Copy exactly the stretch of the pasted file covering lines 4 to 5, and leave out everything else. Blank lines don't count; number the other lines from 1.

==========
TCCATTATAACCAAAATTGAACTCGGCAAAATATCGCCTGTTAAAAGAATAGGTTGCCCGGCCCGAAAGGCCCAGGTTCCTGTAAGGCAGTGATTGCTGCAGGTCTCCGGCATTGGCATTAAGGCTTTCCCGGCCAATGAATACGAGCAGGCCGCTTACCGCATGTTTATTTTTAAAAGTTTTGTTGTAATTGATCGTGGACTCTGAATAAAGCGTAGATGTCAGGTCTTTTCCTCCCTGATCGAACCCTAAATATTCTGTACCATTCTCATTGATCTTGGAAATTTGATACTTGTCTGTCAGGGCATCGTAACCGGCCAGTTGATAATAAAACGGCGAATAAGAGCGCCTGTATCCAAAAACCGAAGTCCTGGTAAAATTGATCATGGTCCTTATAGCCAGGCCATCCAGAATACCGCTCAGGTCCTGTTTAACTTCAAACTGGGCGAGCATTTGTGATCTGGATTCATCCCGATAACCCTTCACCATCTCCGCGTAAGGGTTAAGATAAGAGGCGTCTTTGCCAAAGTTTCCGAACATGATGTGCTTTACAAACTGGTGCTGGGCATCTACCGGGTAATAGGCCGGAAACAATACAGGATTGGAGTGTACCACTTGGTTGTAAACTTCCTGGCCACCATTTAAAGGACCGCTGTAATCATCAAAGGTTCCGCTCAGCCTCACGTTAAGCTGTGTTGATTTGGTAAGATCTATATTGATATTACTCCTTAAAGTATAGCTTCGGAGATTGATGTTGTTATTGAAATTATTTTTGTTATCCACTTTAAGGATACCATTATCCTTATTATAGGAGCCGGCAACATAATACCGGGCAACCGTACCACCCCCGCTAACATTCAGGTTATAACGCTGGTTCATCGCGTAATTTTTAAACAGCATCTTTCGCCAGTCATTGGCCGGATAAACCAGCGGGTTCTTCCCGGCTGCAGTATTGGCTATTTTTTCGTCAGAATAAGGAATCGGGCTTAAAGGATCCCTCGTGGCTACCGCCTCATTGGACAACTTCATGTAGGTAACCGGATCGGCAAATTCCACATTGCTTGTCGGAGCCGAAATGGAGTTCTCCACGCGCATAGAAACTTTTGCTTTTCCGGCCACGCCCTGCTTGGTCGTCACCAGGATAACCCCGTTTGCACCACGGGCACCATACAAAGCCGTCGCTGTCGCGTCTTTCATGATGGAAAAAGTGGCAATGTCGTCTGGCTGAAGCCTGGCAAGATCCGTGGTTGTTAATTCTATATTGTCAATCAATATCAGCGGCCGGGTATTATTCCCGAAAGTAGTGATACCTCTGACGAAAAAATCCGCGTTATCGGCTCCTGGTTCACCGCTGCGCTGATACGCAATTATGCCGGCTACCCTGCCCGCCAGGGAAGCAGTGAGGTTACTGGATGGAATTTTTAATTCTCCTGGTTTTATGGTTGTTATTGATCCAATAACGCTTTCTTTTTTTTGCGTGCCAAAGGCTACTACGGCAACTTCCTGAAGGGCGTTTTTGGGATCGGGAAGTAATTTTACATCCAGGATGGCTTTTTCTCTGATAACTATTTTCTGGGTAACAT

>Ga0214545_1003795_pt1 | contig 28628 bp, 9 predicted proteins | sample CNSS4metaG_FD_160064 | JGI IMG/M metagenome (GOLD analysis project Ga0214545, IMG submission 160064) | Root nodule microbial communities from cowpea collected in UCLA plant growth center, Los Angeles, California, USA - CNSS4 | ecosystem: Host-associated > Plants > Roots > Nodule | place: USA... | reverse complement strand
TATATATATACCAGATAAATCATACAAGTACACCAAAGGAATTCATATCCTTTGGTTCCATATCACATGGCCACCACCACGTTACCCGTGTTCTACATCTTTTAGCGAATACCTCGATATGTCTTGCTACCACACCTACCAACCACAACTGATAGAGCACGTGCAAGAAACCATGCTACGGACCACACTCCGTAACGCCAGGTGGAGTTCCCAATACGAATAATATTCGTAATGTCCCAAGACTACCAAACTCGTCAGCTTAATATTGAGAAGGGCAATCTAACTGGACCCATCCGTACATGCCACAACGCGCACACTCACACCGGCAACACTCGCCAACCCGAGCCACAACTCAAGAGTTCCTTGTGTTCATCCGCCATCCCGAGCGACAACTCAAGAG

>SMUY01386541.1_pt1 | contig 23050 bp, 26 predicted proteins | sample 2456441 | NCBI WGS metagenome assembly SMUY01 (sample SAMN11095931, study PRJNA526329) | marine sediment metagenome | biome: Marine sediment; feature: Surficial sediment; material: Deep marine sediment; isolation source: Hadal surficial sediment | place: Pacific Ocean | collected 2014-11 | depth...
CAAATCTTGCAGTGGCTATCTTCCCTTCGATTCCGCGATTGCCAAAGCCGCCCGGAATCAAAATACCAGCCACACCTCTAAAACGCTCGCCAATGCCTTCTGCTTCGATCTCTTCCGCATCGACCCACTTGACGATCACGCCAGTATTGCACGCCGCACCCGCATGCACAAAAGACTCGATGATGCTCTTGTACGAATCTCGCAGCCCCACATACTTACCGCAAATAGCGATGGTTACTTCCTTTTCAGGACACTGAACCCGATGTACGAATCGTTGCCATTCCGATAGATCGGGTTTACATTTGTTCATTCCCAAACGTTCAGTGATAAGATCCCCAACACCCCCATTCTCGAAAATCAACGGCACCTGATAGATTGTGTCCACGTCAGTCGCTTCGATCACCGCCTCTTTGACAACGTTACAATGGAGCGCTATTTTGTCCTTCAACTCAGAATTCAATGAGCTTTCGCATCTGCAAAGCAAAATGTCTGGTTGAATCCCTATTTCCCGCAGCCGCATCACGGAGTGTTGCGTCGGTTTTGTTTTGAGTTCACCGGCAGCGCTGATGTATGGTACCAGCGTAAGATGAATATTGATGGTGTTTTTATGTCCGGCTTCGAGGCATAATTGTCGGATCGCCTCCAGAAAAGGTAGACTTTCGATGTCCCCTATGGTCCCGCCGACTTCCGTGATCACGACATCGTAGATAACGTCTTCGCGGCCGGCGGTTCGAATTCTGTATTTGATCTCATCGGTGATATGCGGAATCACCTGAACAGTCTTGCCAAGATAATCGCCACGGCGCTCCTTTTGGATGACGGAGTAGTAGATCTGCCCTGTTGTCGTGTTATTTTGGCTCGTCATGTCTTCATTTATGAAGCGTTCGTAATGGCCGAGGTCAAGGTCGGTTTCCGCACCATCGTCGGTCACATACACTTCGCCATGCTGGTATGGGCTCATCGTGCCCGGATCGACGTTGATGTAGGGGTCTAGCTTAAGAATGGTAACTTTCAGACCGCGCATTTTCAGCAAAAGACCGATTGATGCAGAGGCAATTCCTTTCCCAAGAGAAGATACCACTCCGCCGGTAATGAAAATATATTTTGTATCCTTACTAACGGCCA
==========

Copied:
>SMUY01386541.1_pt1 | contig 23050 bp, 26 predicted proteins | sample 2456441 | NCBI WGS metagenome assembly SMUY01 (sample SAMN11095931, study PRJNA526329) | marine sediment metagenome | biome: Marine sediment; feature: Surficial sediment; material: Deep marine sediment; isolation source: Hadal surficial sediment | place: Pacific Ocean | collected 2014-11 | depth...
CAAATCTTGCAGTGGCTATCTTCCCTTCGATTCCGCGATTGCCAAAGCCGCCCGGAATCAAAATACCAGCCACACCTCTAAAACGCTCGCCAATGCCTTCTGCTTCGATCTCTTCCGCATCGACCCACTTGACGATCACGCCAGTATTGCACGCCGCACCCGCATGCACAAAAGACTCGATGATGCTCTTGTACGAATCTCGCAGCCCCACATACTTACCGCAAATAGCGATGGTTACTTCCTTTTCAGGACACTGAACCCGATGTACGAATCGTTGCCATTCCGATAGATCGGGTTTACATTTGTTCATTCCCAAACGTTCAGTGATAAGATCCCCAACACCCCCATTCTCGAAAATCAACGGCACCTGATAGATTGTGTCCACGTCAGTCGCTTCGATCACCGCCTCTTTGACAACGTTACAATGGAGCGCTATTTTGTCCTTCAACTCAGAATTCAATGAGCTTTCGCATCTGCAAAGCAAAATGTCTGGTTGAATCCCTATTTCCCGCAGCCGCATCACGGAGTGTTGCGTCGGTTTTGTTTTGAGTTCACCGGCAGCGCTGATGTATGGTACCAGCGTAAGATGAATATTGATGGTGTTTTTATGTCCGGCTTCGAGGCATAATTGTCGGATCGCCTCCAGAAAAGGTAGACTTTCGATGTCCCCTATGGTCCCGCCGACTTCCGTGATCACGACATCGTAGATAACGTCTTCGCGGCCGGCGGTTCGAATTCTGTATTTGATCTCATCGGTGATATGCGGAATCACCTGAACAGTCTTGCCAAGATAATCGCCACGGCGCTCCTTTTGGATGACGGAGTAGTAGATCTGCCCTGTTGTCGTGTTATTTTGGCTCGTCATGTCTTCATTTATGAAGCGTTCGTAATGGCCGAGGTCAAGGTCGGTTTCCGCACCATCGTCGGTCACATACACTTCGCCATGCTGGTATGGGCTCATCGTGCCCGGATCGACGTTGATGTAGGGGTCTAGCTTAAGAATGGTAACTTTCAGACCGCGCATTTTCAGCAAAAGACCGATTGATGCAGAGGCAATTCCTTTCCCAAGAGAAGATACCACTCCGCCGGTAATGAAAATATATTTTGTATCCTTACTAACGGCCA